Achronix has also added a new independent dedicated bus-routing structure to the architecture, allowing bus-grouped routing separate from the normal bit-wise routing channels. This should minimize congestion as well as improving timing by providing matched-length connections for all bits in a bus. The company says these should be optimal for busses running between memories and MLPs, and they effectively create a giant, run-time-configurable switching network on-chip. Cascadable 4-to-1 bus routing provides 2x performance for busses while saving LUT resources.
Architectural improvements in the new Speedcore allow LUT-based multipliers to be implemented more efficiently, providing the ability to create a 6×6 multiplier, using only 11 LUTs, that operates at 1 GHz. Typical FPGA implementations would require 21 LUTs for the same functional implementation.
The new resources are organized on the chip using non-traditional column adjacency that Achronix says doubles compute operations’ density by providing cascade routing between the new MLP blocks and embedded memory blocks. This dataflow is optimized for AI/ML applications and should also result in significant power savings on those types of operations, because less power will be consumed in data transfers between compute and memory resources.
Achronix uses its Speedcore Builder tool to create custom Speedcore instances to match each user’s requirements. The user can then evaluate the suitability of the generated eFPGA block for their application, and Achronix can supply die size and power information as well. This allows design teams to have a solid understanding of the functional applicability, performance, and power consumption of their eFPGA implementations long before they commit to silicon.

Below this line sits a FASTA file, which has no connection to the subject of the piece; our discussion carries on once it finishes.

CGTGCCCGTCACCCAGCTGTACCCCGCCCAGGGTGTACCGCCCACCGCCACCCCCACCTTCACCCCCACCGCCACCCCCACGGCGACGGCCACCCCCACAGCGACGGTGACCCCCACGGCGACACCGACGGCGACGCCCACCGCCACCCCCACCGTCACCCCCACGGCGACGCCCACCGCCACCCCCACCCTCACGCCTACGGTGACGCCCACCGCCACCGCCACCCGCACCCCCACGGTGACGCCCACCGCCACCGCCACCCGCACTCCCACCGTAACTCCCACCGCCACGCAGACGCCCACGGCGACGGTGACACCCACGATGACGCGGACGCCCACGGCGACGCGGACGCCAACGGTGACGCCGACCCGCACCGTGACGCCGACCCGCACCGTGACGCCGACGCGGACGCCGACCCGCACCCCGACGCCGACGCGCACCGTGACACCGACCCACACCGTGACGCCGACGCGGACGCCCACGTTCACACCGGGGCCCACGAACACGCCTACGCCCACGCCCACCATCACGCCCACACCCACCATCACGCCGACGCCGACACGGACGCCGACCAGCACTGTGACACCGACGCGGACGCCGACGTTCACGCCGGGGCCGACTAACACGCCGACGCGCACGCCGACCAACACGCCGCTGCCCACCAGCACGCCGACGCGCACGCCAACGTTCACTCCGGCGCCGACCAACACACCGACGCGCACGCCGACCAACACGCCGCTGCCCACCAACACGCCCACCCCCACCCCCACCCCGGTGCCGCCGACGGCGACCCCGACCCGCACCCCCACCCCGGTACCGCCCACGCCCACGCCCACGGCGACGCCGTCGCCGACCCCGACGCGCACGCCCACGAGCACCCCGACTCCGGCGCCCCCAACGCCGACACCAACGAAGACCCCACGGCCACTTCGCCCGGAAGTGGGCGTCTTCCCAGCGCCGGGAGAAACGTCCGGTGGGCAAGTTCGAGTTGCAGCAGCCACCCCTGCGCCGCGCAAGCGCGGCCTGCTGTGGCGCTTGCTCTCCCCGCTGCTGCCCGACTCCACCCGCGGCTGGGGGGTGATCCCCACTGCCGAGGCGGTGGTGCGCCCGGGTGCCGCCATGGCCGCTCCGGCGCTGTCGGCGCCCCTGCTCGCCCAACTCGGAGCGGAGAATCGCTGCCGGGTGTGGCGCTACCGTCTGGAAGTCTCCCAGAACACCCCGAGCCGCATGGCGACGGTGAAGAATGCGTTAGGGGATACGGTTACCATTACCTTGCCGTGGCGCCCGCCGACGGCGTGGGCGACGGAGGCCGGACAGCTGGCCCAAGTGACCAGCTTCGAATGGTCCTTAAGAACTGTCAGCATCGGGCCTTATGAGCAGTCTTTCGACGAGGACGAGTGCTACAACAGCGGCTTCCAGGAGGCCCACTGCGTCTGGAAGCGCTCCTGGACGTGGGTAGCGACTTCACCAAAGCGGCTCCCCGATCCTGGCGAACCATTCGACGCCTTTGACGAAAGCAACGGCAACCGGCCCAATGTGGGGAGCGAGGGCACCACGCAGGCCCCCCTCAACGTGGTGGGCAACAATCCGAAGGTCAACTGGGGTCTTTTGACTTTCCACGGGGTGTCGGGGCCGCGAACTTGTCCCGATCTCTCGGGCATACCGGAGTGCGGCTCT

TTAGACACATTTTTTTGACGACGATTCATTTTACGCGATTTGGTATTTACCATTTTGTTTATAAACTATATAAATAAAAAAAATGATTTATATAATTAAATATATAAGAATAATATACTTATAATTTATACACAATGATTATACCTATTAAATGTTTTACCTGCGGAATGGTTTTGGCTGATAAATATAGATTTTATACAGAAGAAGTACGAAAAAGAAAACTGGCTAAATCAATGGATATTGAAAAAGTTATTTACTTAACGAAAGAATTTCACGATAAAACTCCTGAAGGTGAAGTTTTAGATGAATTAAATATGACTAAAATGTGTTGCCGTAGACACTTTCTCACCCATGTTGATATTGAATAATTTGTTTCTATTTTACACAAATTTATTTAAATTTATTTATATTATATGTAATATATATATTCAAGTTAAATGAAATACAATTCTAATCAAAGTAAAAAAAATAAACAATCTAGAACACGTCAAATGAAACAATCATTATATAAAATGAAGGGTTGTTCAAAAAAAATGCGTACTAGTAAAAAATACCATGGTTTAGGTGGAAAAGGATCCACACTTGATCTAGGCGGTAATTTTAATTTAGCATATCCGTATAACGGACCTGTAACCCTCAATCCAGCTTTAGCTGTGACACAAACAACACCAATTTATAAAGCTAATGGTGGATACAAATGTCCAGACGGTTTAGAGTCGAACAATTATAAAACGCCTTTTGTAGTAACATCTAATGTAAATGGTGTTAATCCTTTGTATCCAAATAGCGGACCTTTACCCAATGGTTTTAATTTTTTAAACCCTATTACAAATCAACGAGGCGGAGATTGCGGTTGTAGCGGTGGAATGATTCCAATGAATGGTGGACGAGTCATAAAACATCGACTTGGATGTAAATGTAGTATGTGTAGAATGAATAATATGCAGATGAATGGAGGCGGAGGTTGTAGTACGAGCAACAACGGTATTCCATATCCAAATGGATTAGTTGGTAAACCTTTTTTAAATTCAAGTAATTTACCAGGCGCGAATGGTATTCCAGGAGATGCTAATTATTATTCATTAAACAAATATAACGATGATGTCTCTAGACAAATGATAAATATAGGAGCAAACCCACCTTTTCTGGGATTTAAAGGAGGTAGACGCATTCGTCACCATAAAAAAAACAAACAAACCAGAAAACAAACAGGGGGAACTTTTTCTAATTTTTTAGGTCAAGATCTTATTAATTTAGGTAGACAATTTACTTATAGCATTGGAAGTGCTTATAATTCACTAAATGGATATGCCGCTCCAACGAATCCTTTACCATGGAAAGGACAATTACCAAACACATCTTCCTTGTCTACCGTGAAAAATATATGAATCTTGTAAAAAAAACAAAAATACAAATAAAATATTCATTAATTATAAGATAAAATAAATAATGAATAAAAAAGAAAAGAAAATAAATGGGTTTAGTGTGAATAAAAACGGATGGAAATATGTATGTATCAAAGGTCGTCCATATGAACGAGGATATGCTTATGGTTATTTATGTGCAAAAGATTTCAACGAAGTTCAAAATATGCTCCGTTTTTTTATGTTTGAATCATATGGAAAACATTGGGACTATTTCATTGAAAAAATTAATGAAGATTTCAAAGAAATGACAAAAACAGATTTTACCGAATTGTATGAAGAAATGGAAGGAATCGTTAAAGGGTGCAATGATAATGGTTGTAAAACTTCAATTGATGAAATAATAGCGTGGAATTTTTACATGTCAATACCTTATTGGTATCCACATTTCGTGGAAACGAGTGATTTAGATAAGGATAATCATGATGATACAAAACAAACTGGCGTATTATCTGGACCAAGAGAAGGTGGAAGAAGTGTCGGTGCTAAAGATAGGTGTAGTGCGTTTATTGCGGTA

Achronix says Speedcore Gen4 for TSMC 7nm CMOS is available today and will be in production in 1H 2019. The company will then back-port Speedcore Gen4 for TSMC 16nm and 12nm with availability in 2H 2019.
Speedcore Gen4 should bring impressive levels of FPGA and AI/ML acceleration capability to many applications, and it could save dramatically on system cost, power, and complexity compared with solutions that use stand-alone FPGAs. With the expected dramatic growth in the market for AI/ML acceleration, we also expect to see third parties developing commercial specialized accelerator chips based on the Achronix IP. It will be interesting to watch the evolution of this market as design teams size up the various competing alternatives for compute acceleration in this exciting new domain.